Ten things to know about anti-boycott legislation | WHAT REALLY HAPPENED


Ten things to know about anti-boycott legislation

The Supreme Court has long held that political boycotts – like boycotts for Palestinian rights – are a form of expression protected by the First Amendment. The government may not condition the receipt of government benefits on the requirement that a person forgo core political speech activity. Nor can the government enact measures that chill our speech rights.

Several courts that have considered anti-boycott laws have agreed. In September 2018, a federal court blocked Arizona from enforcing its anti-boycott law, finding that the law likely violates the First Amendment. A federal court also issued a preliminary injunction against Kansas' enforcement of its anti-boycott law.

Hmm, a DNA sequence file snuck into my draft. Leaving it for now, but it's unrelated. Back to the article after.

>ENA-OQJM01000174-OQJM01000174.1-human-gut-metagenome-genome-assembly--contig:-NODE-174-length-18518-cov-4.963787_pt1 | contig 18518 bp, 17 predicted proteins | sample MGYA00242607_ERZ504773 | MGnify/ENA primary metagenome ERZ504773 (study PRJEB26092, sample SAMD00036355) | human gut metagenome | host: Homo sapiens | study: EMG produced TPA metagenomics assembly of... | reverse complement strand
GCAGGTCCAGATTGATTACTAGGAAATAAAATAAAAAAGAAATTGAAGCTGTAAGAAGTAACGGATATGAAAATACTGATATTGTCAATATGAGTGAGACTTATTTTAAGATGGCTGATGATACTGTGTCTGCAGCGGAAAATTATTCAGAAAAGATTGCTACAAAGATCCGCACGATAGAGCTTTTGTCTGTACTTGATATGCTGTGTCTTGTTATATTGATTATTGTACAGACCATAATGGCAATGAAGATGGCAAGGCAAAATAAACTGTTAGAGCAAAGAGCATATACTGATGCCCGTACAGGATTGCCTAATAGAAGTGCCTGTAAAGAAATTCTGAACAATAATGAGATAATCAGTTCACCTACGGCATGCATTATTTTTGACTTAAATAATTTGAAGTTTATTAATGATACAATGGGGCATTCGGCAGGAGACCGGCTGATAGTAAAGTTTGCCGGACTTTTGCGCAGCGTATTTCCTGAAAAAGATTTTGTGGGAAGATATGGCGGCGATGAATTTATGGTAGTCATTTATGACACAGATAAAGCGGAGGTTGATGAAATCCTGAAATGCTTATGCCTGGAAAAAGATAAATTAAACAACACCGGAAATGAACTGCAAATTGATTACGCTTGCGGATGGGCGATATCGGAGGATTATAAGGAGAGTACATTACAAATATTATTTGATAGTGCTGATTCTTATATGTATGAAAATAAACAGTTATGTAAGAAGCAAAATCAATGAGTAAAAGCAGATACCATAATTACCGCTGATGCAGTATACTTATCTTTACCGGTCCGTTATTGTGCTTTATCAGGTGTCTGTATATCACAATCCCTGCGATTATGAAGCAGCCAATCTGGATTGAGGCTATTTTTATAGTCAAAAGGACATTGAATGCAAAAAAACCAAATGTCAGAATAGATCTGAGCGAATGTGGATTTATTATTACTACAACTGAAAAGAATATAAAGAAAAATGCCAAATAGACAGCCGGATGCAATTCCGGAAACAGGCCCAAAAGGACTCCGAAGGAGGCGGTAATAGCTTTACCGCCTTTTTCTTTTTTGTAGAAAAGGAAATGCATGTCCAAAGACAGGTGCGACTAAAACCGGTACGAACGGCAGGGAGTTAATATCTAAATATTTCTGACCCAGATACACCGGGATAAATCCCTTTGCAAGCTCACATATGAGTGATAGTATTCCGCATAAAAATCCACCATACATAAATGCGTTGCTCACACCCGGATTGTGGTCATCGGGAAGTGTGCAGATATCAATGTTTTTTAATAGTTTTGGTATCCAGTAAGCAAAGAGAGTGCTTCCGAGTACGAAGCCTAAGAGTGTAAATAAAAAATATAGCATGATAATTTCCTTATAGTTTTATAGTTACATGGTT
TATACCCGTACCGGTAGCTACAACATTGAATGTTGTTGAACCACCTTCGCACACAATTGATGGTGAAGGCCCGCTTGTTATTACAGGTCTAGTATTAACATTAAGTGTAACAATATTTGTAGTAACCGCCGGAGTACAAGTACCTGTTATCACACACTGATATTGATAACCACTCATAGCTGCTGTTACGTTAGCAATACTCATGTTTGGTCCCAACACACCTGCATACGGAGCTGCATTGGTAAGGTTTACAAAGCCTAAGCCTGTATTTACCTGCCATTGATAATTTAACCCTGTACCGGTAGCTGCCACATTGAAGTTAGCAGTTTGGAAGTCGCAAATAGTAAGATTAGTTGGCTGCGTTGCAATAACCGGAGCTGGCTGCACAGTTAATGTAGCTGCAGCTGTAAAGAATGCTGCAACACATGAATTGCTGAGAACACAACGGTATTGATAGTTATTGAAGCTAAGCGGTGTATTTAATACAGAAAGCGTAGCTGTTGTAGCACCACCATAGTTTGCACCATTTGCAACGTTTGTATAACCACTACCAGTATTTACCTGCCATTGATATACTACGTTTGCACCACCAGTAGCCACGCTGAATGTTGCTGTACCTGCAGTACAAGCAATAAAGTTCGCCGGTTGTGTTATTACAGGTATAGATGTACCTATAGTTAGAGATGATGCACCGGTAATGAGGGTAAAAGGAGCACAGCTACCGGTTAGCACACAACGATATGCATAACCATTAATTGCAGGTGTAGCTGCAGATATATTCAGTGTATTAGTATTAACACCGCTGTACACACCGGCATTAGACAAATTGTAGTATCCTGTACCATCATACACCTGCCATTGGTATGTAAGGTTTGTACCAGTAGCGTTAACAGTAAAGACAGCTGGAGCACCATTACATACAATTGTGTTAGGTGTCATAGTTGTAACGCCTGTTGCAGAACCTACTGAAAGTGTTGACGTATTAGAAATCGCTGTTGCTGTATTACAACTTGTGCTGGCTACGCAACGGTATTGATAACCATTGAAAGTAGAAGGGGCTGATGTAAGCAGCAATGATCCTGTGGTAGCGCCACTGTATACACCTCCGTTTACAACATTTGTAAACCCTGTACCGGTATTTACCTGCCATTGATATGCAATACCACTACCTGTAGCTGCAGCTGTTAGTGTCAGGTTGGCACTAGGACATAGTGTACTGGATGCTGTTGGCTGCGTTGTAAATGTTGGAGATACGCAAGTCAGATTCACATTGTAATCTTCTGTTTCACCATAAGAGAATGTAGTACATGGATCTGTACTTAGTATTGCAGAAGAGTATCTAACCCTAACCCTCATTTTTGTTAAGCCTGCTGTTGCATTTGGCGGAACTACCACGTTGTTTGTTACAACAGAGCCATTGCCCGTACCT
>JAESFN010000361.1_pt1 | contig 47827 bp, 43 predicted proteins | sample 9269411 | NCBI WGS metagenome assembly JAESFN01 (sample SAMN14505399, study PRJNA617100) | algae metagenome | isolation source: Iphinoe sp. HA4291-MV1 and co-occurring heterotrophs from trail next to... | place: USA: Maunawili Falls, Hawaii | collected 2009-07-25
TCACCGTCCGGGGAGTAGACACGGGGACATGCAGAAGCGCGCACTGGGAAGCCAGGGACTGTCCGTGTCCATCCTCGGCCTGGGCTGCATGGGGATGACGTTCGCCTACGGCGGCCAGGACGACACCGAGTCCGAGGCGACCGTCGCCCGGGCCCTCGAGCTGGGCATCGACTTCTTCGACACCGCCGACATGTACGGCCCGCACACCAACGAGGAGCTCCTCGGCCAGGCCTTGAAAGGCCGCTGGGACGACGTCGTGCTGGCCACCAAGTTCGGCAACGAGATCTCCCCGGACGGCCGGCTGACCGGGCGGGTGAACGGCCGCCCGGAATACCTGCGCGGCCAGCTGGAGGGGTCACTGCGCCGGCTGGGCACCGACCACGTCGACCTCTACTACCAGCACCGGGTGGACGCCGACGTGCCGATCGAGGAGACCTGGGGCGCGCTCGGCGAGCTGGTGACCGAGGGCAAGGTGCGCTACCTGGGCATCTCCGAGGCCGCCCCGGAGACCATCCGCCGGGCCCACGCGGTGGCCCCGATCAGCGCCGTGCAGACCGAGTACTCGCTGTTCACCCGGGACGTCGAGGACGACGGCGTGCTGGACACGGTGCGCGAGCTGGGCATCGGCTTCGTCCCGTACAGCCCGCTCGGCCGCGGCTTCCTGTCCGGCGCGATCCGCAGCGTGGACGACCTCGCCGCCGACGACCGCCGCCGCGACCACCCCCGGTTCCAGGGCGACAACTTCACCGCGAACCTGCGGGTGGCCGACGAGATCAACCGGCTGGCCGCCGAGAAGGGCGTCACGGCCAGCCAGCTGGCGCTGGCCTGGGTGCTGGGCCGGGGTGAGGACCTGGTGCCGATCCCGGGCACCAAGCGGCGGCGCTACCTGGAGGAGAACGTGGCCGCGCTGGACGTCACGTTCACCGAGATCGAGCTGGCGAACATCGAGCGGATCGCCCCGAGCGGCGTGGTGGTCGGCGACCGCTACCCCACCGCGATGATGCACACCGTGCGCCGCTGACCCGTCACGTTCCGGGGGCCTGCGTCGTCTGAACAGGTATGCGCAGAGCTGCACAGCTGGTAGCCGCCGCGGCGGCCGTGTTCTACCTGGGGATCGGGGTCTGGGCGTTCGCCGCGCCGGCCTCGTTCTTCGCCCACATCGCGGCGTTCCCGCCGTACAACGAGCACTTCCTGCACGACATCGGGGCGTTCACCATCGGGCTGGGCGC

The ACLU's case challenging the Arkansas anti-boycott law has been dismissed, but plaintiffs are appealing that decision. Some state legislatures have amended their anti-boycott laws to avoid these lawsuits, but the underlying constitutional concerns remain unchanged, and these laws will continue to be challenged.

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